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My Black Pony Midget

My black pony Midget.


My brother Max and I usually rode bicycles, the five kilometres to our primary school. But at least once Max rode my black pony, Midget, probably because his bike had a punctured tyre. I rode my bike as usual. When we arrived at school, Max took off Midget’s saddle and bridle, and put them in the empty oil drum, where the riding gear was stored out of any possible rain. Then he closed the gate, leaving Midget in the horse yard, with the other ponies ridden by our schoolmates. But we both forgot her dislike of being away from home, and her abilities at opening gates.


When we left the school at 3.30 in the afternoon, the gate of the horse paddock was open, and several ponies were grazing on the roadside nearby.


‘Where’s Midget?’ Max asked anxiously. But no-one could find her. Fortunately, the other ponies were waiting for their riders to take them home, and were easy to catch, even outside their paddock. But where was Midget, and how would we both get home?


‘I’ll bet she’s gone home!’’ said Max.’ Come on, we can both ride your bike. I’ll bring her bridle, so we can catch her when we find her beside the road.’


Max rode my little bike, standing on the pedals, while I sat on the bike seat, and held onto his waist, with my little legs stuck out each side. We set off, but we did not overtake her, and there was no sign of her on the roadside. When we finally got home, we found Dad to tell our story. Dad snorted.


‘I know where she will be’, he said. ‘Come on, hop in the utility. And bring the bridle with you.’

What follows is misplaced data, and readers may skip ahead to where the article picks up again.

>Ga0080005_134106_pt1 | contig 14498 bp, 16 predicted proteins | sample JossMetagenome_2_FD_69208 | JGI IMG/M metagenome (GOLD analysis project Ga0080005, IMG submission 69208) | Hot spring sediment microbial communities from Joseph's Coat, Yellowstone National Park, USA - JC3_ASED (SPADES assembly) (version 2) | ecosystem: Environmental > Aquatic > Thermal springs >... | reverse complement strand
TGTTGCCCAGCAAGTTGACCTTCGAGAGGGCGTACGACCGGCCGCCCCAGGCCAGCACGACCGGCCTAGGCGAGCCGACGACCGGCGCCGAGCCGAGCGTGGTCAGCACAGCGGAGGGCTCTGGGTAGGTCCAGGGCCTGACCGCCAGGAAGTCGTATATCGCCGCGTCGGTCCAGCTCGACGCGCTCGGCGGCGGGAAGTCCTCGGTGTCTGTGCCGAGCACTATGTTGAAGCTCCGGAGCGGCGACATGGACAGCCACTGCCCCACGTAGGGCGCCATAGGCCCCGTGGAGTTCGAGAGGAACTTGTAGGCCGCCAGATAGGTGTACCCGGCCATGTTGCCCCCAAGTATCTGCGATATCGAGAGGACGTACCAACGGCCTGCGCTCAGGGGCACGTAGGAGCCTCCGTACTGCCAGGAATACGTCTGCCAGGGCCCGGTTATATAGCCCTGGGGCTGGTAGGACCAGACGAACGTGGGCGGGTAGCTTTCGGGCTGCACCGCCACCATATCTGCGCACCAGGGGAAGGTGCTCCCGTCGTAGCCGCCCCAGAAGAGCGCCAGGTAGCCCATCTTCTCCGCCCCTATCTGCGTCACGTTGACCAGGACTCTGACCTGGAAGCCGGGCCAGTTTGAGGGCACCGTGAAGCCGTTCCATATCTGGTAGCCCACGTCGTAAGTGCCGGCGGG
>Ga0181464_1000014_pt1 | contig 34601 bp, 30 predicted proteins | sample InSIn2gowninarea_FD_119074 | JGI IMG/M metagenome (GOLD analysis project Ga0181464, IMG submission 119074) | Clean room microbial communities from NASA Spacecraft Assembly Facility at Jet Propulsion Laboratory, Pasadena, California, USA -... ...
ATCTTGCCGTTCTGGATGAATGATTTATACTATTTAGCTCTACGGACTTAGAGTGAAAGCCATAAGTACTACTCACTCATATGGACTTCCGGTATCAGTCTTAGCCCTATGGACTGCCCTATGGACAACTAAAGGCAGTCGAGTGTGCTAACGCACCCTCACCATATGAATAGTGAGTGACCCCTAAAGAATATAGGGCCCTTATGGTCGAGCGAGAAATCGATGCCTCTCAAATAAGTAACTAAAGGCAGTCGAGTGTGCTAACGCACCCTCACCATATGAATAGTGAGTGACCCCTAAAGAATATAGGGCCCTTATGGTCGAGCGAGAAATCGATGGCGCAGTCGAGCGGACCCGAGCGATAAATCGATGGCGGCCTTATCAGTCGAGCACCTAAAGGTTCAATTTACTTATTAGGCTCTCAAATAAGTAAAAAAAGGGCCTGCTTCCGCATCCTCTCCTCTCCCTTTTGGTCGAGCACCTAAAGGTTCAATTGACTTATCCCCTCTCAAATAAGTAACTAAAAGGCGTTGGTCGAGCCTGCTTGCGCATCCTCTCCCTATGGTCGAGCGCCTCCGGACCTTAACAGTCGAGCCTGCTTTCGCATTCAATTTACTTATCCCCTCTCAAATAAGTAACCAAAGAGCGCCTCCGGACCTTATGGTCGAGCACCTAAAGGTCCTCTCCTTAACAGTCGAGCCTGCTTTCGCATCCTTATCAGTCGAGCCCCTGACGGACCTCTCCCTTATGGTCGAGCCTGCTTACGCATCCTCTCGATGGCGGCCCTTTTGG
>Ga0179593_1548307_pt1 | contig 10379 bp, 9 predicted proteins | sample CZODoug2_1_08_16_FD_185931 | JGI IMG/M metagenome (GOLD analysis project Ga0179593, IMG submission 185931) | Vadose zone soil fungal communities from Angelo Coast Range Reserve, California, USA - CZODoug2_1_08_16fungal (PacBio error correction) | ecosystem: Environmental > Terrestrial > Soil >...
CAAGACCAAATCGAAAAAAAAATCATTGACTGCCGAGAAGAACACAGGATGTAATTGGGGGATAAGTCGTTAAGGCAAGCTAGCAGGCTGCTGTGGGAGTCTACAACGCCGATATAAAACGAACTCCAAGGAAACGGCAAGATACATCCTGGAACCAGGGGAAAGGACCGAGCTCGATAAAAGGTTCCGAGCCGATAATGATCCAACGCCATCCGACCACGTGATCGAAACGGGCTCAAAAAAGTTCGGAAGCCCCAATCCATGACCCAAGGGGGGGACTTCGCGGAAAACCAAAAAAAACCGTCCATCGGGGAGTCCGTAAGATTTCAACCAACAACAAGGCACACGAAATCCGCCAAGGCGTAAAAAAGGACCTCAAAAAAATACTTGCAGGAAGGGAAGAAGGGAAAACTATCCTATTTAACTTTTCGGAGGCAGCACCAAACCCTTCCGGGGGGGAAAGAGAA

We drove through the paddocks, to a gate on the side road. There was Midget, her black head with its white blaze leaning over the gate, gazing longingly down towards the house. She had probably beaten us home by hours.


She must have followed the main road as far as the turn-off. That was where we, on the bike, left it. But then she had continued on beside the main road for another couple of kilometres, before turning onto the dirt road that ran past the side fence of the farm. At least another kilometre along that fence, she came to the gate that was nearest to our house. It was just bad luck for her, that it was one of the few gates she could not open.


When Dad stopped the tilly, Max opened the gate, then slipped the bridle over Midget’s head. He rode her back to the house, without a saddle. When she was feeling co-operative, it was easy to do that. And I guess this afternoon, she was so glad to be home, that she went along with whatever Max wanted to do.


After that, whenever I rode Midget to school, I carried a leather strap with a buckle. I passed it around the wooden gate, and the gatepost as well, and fastened the buckle. That was another thing my smart pony did not learn to open.


How did Midget know that she would reach home by doing what she did? I don’t think she had ever been along those extra kilometres of main road. Was it just homing instinct? I will never know.

She had other adventures. Once someone must have left open the gate to Mum’s vegetable garden. Mum found her enjoying the lettuce patch. She had walked along the row, neatly removing the heart of each plant as she passed. No wonder Mum was cross. Another time, I bent down to open the gate beside her head. My broad-brimmed straw hat must have been too great a temptation, as she took a big bite out of the brim. At least she didn’t bite my bottom!


When I went to boarding school, Midget was one of the things I missed most. The first day of each holiday, I would beg a bread crust from Mum, and walk down to the water troughs, where she spent her days lazily grazing. She would walk to met me, and I enjoyed a cuddle while she enjoyed her bread. We had been best friends for more than 10 years.


Eventually Dad was approached by a man whose young son was battling a form of paralysis, and Midget went to him to provide physical exercise and emotional support. I’m sure she looked after that little boy as well as she had looked after me.

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